By Jessy Wallach, TIWP Student
Once upon a time, an oak tree was the world. Its roots decomposed into dirt and its leaves made air and the seeds from its flowers floated up and up and up and mapped out constellations. And somewhere along the way, probably by accident, it created life. And then opposable thumbs, and bipedalism, and the ability to cry and to speak and to believe in things that are impossible to see. And along the way, the world grew much, much, much, bigger than the tree that had birthed it. The wheel was invented, civilization exploded, the number zero was discovered. The Romans created cement and there technique was lost for thousands of years, only to bee rediscovered again and used the pave the gum-covered parking lot of the Subway on the hill above the riverbank where the oak tree grew. Stonehedge, the first successful cesarean section. At some point, humans gained the ability for self-hatred. Next the genocide of the Native Americans, the shot heard ‘round the world. The atom bomb.
That’s the first story. The second story is the children. They played down at the dried-up riverbed where the tree grew. It was covered in trashーplastic Subway bags and bottles of Gatorade and sandwich bags made from shiny brown wax paper that didn’t decompose. They skinned their knees and threw tantrums and dared each other to jump from the highest branches only to cut themselves on broken milk cartons. They didn’t know that the tree had once been the world. They didn’t remember when the riverbank had roared with water than could have easily carried them away from everything they’d ever known if they weren’t careful. They played in factory-made shorts and t-shirts and dresses that weren’t good for climbing. One of them talked with a stutter, and the others laughed at him. They grew older and separated themselves by gender and the color of their skin. Girls were made fun of for having short hair and boys were made fun of for speaking softly. The ability to learn through imitation has been observed in every mammal and many non-mammal species, in order to teach young how to hunt and hide, to identify which foods are safe to eat and which are poisonous, and to establish social hierarchies. The children know nothing about how when all the males were killed in a baboon community, the next generation grew up less aggressive and the violence within the tribe almost completely disappeared. They didn’t know that they were organisms made up of trillions of cells that formed organs and organelles which constantly sent signals around their bodies telling them when they were hungry or full, that there were microscopic hair inside their ears that told their brain when they were moving and when they were standing still, or that there were enough blood vessels in their bodies to completely circle the earth.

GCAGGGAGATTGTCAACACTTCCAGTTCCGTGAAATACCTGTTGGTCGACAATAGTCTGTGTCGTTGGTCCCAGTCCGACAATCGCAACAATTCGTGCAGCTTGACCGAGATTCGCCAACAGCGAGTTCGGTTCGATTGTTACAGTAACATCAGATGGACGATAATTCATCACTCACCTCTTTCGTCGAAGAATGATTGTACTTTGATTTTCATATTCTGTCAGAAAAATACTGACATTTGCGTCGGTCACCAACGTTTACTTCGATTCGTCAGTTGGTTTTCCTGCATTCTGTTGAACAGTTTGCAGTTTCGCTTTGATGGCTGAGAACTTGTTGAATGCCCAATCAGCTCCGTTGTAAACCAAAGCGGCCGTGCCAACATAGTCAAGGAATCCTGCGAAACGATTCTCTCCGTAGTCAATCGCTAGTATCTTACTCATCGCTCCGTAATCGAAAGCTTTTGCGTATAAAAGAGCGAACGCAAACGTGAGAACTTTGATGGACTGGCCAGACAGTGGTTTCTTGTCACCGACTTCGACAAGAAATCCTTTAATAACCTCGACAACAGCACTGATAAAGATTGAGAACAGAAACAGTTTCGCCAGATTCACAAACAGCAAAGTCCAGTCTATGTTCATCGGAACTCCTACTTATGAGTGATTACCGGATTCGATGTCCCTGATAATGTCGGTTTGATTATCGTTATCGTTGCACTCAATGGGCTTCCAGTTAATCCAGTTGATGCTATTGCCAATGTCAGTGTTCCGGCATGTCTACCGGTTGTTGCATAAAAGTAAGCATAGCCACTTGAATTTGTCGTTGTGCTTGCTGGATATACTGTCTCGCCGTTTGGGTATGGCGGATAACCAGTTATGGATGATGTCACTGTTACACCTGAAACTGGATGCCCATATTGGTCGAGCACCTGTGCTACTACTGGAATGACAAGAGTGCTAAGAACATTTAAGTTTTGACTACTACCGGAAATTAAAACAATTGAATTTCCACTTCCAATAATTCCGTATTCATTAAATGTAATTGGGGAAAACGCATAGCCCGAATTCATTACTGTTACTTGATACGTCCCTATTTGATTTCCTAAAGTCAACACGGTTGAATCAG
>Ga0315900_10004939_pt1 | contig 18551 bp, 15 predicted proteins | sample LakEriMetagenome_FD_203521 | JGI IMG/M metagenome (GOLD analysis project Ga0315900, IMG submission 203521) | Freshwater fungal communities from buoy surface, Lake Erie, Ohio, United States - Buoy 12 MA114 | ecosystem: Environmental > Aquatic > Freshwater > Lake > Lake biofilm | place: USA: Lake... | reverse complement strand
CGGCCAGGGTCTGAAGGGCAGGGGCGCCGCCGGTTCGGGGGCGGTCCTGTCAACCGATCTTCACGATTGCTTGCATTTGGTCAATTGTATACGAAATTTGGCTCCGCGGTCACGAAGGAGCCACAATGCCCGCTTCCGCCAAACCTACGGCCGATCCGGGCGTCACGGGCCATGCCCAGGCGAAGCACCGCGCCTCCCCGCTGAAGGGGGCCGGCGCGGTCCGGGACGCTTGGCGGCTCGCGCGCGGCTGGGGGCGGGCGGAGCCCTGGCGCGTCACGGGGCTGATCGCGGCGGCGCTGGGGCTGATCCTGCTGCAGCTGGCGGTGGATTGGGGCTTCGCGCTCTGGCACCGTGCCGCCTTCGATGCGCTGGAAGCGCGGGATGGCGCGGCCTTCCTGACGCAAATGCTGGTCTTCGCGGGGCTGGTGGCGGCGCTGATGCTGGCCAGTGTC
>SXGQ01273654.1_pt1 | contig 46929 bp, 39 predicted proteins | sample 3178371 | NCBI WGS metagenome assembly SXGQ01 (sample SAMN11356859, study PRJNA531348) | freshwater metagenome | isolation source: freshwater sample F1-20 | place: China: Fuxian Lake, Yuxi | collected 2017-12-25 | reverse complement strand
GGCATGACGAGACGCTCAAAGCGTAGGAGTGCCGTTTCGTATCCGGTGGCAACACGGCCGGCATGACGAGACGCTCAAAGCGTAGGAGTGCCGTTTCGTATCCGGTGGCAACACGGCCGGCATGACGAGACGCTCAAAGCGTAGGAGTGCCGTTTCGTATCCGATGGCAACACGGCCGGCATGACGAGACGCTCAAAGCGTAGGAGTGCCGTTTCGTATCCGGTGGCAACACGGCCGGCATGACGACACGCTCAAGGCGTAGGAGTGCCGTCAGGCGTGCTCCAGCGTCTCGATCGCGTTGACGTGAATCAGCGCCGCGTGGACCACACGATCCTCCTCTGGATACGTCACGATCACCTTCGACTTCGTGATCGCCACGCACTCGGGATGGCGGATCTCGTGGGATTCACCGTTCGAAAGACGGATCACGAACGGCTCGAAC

The last story is the flood. The rain turned the slope of the riverbank slippery and small, grasping hands fell again and again as they tried to get back to safety until at last they gave up and turned to the oak tree. They climbed high in its branches and perched there like large, featherless birds as the river returned and threw itself against the bank over and over, sending freezing spray so high the children could taste it like ice on their lips until at last the water won and poured into the half-empty parking lot as the children sat with their clothes soaked and clinging to their bodies like a second skin. And still the rain poured. It filled the air so thick they couldn’t make out the buildings above the bank, or the crashing gray water below them. The bark of the tree had turned slippery but the small hands that clung to its branches were so tired and cold and numb, they could barely release their grip if they tried.
At last, after hours, or day, the noise of the water receded and at last, the rain began to thin. Slowly, slowly, the water dropped until the children could stand in the mud below. They came down from the tree and stood shaking on the ground. Gone were the buildings, and the people, the parking lot and the trash that had littered the riverbank, and the riverbank itself. There was only the muddly water which slowly drained away, and below it dirt and rock and mud. And the oak tree, which stood wet and leafless, but otherwise unchanged.
The children turned towards the tree with eyes that weren’t children any longer. They knelt, traumatized, in the water before it, shaking, with cheeks streaked with mud and water and tears. They prayed to it with trembling lips, said Thank you, said, Why did you spare us? Said, Why did you wash the world away? They found food to leave at its roots. When its leaves grew back, they rejoiced. When a boy carved his initials into the trunk of the tree, they exiled him. They raised their children telling them the story of the flood, where only the worthy were spared.
The oak tree did not see the generations of children that knelt before it. It did not hear their prayers or offer explanations. Once, it had been the world, and now it was again, and always Life had been a mistake too small to be noticed.